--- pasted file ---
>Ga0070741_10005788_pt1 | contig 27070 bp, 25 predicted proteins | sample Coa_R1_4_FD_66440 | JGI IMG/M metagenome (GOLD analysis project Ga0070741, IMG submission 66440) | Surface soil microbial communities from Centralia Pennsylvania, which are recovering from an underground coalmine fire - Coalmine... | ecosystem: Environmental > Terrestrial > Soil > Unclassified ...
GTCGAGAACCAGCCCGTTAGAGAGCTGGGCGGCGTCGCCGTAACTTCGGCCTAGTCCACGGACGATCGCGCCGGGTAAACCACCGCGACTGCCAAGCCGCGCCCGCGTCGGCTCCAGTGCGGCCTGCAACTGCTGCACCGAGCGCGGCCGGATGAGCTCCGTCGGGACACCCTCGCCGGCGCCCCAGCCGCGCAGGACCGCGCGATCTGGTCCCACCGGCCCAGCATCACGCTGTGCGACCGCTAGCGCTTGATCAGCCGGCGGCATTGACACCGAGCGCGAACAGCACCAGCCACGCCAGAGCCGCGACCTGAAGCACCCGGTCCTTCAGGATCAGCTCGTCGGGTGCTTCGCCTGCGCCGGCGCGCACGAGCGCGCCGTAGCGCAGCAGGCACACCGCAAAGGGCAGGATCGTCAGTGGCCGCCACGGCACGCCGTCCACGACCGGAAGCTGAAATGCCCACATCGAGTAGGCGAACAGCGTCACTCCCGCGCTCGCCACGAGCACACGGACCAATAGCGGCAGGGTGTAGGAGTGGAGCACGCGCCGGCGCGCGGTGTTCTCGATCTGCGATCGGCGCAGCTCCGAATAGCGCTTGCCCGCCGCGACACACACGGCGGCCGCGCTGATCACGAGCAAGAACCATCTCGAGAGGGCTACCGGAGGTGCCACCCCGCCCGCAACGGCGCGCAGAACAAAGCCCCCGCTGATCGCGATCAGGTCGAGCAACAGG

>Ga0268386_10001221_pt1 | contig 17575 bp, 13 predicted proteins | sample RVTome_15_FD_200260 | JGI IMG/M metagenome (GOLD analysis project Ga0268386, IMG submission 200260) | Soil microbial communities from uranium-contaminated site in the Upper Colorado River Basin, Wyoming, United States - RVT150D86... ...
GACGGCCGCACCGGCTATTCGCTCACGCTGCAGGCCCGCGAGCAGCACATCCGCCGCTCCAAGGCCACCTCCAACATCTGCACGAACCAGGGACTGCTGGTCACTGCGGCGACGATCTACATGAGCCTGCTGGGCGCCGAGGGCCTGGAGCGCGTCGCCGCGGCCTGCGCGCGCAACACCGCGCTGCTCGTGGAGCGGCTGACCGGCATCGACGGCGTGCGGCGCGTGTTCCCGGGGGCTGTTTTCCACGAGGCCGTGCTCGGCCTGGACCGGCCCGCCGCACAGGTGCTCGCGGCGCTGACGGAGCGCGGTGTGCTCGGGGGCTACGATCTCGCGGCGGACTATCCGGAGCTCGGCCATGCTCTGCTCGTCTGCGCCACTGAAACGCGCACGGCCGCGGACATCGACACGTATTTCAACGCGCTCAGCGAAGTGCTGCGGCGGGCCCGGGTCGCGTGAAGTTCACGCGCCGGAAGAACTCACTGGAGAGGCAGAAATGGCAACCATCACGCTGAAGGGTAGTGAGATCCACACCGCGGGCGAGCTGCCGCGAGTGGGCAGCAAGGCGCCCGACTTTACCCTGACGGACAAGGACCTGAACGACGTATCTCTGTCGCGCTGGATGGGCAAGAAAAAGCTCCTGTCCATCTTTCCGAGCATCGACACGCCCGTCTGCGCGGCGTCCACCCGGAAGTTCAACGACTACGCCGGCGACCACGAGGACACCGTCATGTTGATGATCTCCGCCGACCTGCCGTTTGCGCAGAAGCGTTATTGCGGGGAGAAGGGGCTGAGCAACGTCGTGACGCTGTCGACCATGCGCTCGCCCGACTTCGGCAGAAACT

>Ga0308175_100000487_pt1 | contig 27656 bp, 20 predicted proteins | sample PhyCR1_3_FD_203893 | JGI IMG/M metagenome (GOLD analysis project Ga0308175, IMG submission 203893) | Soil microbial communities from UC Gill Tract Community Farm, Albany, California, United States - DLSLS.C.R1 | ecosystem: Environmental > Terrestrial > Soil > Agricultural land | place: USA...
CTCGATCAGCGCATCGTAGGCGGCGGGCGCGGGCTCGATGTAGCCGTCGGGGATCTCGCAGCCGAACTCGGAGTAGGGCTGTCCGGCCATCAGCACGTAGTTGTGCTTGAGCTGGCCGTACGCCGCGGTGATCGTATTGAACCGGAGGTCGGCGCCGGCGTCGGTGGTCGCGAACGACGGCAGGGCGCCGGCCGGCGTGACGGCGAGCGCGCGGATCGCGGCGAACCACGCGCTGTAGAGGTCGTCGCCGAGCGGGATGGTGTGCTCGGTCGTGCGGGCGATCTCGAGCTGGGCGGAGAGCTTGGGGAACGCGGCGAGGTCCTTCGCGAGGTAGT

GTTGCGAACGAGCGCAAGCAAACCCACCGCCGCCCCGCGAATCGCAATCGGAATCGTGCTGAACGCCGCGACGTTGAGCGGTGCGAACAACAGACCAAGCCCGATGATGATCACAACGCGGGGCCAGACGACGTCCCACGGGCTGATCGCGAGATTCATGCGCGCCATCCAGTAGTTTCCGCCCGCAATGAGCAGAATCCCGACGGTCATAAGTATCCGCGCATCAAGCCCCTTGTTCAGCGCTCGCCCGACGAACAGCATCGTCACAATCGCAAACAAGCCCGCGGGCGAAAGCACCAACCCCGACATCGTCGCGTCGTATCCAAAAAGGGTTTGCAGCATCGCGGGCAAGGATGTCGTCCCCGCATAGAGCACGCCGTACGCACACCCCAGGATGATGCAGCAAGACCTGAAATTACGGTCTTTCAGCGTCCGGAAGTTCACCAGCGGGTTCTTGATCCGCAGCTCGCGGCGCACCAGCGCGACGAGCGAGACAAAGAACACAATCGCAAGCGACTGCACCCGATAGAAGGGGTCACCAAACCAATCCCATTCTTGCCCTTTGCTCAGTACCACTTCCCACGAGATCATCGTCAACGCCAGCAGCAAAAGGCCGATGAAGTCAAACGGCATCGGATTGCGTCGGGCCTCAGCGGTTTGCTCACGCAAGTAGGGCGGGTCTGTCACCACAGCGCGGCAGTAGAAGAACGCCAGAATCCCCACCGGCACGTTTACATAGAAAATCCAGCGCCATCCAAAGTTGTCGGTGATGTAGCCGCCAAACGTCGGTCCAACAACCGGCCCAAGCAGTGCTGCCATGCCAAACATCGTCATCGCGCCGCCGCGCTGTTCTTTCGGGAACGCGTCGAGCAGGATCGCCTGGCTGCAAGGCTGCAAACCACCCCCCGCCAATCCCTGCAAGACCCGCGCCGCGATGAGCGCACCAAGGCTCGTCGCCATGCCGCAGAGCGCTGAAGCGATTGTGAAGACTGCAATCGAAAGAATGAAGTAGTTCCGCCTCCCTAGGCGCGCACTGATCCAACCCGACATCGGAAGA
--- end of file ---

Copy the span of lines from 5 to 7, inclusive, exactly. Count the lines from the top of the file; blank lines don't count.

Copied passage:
>Ga0308175_100000487_pt1 | contig 27656 bp, 20 predicted proteins | sample PhyCR1_3_FD_203893 | JGI IMG/M metagenome (GOLD analysis project Ga0308175, IMG submission 203893) | Soil microbial communities from UC Gill Tract Community Farm, Albany, California, United States - DLSLS.C.R1 | ecosystem: Environmental > Terrestrial > Soil > Agricultural land | place: USA...
CTCGATCAGCGCATCGTAGGCGGCGGGCGCGGGCTCGATGTAGCCGTCGGGGATCTCGCAGCCGAACTCGGAGTAGGGCTGTCCGGCCATCAGCACGTAGTTGTGCTTGAGCTGGCCGTACGCCGCGGTGATCGTATTGAACCGGAGGTCGGCGCCGGCGTCGGTGGTCGCGAACGACGGCAGGGCGCCGGCCGGCGTGACGGCGAGCGCGCGGATCGCGGCGAACCACGCGCTGTAGAGGTCGTCGCCGAGCGGGATGGTGTGCTCGGTCGTGCGGGCGATCTCGAGCTGGGCGGAGAGCTTGGGGAACGCGGCGAGGTCCTTCGCGAGGTAGT

GTTGCGAACGAGCGCAAGCAAACCCACCGCCGCCCCGCGAATCGCAATCGGAATCGTGCTGAACGCCGCGACGTTGAGCGGTGCGAACAACAGACCAAGCCCGATGATGATCACAACGCGGGGCCAGACGACGTCCCACGGGCTGATCGCGAGATTCATGCGCGCCATCCAGTAGTTTCCGCCCGCAATGAGCAGAATCCCGACGGTCATAAGTATCCGCGCATCAAGCCCCTTGTTCAGCGCTCGCCCGACGAACAGCATCGTCACAATCGCAAACAAGCCCGCGGGCGAAAGCACCAACCCCGACATCGTCGCGTCGTATCCAAAAAGGGTTTGCAGCATCGCGGGCAAGGATGTCGTCCCCGCATAGAGCACGCCGTACGCACACCCCAGGATGATGCAGCAAGACCTGAAATTACGGTCTTTCAGCGTCCGGAAGTTCACCAGCGGGTTCTTGATCCGCAGCTCGCGGCGCACCAGCGCGACGAGCGAGACAAAGAACACAATCGCAAGCGACTGCACCCGATAGAAGGGGTCACCAAACCAATCCCATTCTTGCCCTTTGCTCAGTACCACTTCCCACGAGATCATCGTCAACGCCAGCAGCAAAAGGCCGATGAAGTCAAACGGCATCGGATTGCGTCGGGCCTCAGCGGTTTGCTCACGCAAGTAGGGCGGGTCTGTCACCACAGCGCGGCAGTAGAAGAACGCCAGAATCCCCACCGGCACGTTTACATAGAAAATCCAGCGCCATCCAAAGTTGTCGGTGATGTAGCCGCCAAACGTCGGTCCAACAACCGGCCCAAGCAGTGCTGCCATGCCAAACATCGTCATCGCGCCGCCGCGCTGTTCTTTCGGGAACGCGTCGAGCAGGATCGCCTGGCTGCAAGGCTGCAAACCACCCCCCGCCAATCCCTGCAAGACCCGCGCCGCGATGAGCGCACCAAGGCTCGTCGCCATGCCGCAGAGCGCTGAAGCGATTGTGAAGACTGCAATCGAAAGAATGAAGTAGTTCCGCCTCCCTAGGCGCGCACTGATCCAACCCGACATCGGAAGA